Financial information tends to bore most people except for accountants, accountants, and accountants. Even though the thought of looking through and analyzing numbers may scare you, there are some metrics that drive your financial results and should be measured carefully. They are usually more exciting to keep track of because they can also help predict your results. Here are some examples:

Customer Metrics

Volume: Examples of customer metrics can include: the number of patients, clients, or customers seen/visits per day, week, or month. An increase in this number will increase your sales, however, there may be a delay in actual cash received.

Sales per customer: Are your customers purchasing more or less from you? An easy way to increase sales is to increase the amount of sales to each customer.

Multiple Location Metrics

Same store sales or sales by location: If you have multiple locations, you must keep track of your sales by location. Ideally, you want to keep financials by location, but sales per location is a good starting point. You should compare the sales versus the same period last year and also with other locations.

Net profit by location: It’s great if your sales are doing well in one location, but if the profitability is poor, then you need to know this to make improvements or to shut down that location. Time and resources need to be spent at locations that will achieve the highest return.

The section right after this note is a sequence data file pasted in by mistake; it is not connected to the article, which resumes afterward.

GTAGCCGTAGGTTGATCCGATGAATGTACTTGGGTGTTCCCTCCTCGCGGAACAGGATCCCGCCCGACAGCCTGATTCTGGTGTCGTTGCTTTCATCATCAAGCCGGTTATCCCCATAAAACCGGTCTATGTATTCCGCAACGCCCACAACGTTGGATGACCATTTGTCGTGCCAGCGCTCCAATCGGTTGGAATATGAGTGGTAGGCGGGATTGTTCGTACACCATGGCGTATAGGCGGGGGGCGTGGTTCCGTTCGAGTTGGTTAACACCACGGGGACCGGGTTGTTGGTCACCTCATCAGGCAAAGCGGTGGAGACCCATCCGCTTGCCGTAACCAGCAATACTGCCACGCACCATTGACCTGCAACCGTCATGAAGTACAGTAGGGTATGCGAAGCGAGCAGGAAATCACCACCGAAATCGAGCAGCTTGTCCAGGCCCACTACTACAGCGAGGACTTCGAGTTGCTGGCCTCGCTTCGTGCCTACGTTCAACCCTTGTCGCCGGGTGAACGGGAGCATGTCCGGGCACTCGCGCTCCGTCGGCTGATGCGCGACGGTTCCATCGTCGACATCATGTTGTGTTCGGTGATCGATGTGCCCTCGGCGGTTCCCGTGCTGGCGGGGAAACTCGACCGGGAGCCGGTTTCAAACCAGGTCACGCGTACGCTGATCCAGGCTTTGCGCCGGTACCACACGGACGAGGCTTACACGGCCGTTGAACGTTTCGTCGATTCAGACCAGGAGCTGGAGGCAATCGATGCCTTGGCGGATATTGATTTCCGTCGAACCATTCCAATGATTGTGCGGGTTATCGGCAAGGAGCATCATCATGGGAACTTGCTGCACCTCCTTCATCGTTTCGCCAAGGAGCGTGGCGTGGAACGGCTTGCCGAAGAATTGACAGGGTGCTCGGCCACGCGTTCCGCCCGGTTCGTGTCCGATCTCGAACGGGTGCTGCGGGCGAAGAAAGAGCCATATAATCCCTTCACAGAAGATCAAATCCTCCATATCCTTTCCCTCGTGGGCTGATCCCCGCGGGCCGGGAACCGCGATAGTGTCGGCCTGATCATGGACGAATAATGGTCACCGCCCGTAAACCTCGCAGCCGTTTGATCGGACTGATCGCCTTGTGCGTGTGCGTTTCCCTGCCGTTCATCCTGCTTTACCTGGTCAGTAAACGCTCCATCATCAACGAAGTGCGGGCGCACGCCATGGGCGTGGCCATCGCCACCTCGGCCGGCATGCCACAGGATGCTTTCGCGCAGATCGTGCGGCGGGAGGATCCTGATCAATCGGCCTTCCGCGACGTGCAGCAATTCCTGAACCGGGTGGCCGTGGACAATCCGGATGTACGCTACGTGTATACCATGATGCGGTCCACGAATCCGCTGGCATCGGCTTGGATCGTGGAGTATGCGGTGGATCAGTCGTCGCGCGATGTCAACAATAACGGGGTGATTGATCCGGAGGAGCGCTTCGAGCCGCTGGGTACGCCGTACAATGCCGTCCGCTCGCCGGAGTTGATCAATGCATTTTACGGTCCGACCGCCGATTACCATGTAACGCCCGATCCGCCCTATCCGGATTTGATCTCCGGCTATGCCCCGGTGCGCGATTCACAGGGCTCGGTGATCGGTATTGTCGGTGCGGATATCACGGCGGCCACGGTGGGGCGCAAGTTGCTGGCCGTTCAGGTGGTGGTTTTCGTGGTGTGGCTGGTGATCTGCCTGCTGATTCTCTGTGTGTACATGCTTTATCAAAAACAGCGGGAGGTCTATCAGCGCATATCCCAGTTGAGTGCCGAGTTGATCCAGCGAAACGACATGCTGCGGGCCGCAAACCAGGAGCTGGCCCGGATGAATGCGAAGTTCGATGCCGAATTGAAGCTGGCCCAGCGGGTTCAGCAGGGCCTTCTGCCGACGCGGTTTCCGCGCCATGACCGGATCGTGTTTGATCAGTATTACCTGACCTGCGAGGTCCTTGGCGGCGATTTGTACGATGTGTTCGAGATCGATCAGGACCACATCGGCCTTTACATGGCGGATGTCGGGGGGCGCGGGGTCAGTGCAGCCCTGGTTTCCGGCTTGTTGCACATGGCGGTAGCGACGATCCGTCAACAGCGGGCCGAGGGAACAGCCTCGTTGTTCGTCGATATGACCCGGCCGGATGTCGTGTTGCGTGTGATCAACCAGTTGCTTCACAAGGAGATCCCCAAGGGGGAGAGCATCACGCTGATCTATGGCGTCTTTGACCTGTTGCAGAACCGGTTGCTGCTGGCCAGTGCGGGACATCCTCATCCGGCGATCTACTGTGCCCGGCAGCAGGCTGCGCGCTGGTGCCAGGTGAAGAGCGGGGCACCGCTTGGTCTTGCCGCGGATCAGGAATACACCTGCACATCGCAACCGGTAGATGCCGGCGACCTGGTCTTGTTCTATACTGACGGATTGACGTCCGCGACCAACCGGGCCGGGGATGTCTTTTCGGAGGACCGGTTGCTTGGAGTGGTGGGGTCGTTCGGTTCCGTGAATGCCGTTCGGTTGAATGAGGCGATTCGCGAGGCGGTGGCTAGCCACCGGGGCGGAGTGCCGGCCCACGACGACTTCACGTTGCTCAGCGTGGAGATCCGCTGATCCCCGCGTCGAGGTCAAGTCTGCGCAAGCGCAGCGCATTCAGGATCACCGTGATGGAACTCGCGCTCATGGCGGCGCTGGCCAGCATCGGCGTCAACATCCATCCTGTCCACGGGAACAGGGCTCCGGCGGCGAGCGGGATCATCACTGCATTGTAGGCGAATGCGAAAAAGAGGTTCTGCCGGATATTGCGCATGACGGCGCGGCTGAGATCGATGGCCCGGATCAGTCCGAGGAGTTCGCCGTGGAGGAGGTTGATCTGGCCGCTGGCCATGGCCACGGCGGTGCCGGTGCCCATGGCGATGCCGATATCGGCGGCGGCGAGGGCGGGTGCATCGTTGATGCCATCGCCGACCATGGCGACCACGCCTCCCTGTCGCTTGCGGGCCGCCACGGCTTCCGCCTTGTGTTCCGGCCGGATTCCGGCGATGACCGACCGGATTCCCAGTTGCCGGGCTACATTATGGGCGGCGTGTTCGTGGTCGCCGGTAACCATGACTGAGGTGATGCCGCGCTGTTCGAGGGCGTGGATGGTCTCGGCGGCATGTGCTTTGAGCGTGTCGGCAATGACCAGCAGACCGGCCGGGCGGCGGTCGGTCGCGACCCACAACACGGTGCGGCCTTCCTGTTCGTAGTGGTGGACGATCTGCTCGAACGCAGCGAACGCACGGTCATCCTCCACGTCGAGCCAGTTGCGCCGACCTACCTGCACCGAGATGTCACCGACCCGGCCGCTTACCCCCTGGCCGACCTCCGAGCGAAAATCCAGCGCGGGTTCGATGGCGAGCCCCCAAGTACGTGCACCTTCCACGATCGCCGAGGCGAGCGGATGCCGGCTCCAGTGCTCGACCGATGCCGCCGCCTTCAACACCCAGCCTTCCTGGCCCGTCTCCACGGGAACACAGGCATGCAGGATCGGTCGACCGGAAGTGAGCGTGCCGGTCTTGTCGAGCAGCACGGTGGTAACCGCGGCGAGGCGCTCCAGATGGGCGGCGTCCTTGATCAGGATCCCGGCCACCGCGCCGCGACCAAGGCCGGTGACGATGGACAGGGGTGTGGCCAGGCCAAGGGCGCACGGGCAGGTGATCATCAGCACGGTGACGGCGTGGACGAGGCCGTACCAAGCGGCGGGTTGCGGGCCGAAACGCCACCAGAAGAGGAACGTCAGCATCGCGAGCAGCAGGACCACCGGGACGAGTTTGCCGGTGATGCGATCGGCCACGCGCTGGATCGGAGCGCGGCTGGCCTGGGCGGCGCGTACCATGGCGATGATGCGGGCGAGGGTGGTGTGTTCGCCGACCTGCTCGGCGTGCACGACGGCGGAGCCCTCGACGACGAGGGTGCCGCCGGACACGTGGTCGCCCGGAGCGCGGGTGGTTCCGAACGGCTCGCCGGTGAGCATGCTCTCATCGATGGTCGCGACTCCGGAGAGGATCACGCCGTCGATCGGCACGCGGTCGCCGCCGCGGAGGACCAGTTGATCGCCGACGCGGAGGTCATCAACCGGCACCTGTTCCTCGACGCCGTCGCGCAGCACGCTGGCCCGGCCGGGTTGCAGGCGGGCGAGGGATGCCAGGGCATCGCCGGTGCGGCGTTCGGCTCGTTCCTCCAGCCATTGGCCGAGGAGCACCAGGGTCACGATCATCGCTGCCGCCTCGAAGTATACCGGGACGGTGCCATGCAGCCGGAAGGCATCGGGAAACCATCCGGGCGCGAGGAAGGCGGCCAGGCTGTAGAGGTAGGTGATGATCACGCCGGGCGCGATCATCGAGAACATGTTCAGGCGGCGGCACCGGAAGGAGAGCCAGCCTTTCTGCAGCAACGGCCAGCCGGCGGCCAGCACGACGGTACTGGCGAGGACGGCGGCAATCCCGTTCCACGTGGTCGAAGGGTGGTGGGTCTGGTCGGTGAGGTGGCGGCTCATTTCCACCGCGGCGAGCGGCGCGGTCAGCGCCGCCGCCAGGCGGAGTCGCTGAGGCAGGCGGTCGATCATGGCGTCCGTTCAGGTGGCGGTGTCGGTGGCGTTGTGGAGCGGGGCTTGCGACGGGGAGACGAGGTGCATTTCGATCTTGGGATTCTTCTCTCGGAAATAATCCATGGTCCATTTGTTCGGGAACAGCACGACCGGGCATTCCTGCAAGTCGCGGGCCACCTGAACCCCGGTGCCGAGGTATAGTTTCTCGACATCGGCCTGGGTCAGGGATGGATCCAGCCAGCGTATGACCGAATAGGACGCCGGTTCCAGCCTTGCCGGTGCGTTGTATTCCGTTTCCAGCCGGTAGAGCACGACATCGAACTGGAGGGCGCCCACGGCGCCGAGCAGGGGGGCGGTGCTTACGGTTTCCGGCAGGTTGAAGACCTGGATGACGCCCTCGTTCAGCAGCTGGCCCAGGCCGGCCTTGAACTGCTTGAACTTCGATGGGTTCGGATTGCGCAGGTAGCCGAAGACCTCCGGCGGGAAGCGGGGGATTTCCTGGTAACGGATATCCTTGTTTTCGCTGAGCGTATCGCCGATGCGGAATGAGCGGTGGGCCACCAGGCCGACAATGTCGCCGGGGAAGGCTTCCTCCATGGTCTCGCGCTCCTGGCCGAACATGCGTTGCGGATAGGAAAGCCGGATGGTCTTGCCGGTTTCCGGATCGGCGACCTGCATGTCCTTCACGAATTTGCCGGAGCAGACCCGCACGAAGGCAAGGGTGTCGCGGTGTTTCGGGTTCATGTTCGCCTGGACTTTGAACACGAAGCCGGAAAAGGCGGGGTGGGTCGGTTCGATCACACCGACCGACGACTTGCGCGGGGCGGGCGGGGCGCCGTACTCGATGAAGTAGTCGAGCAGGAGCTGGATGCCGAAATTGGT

Sales or Billings per Employee or by Employee

Sales results: Which employees are performing well, and which are not? What if you operate a real estate office and do not know which agents are your top performers and which are not performing?

Billings: For non-sales positions, especially professional services firms, a crucial number is billings per employee. A low amount may mean that you are over staffed or have inefficient operations. It is also critical to know billings per individual employee.

Leads & Sales Generation

# of leads: Are you receiving more inquiries or less inquiries compared to last month or last year at this time? An increase in leads should result in an increase of sales, but this is just the starting point.

Appointments scheduled: What is the percentage of inquiries that set appointments? You need to make sure that you are able to schedule appointments from your leads.

Appointments closed: A high closing ratio is the ultimate goal and a sign of sales productivity.

Customer acquisition cost: Ideally, you want to obtain customers at the lowest cost possible with the least amount of effort. The longer you retain a customer then the more you can spend trying to acquire them, but if you spend too much money on obtaining one-time customers then your profitability will suffer greatly.

The Metrics are Endless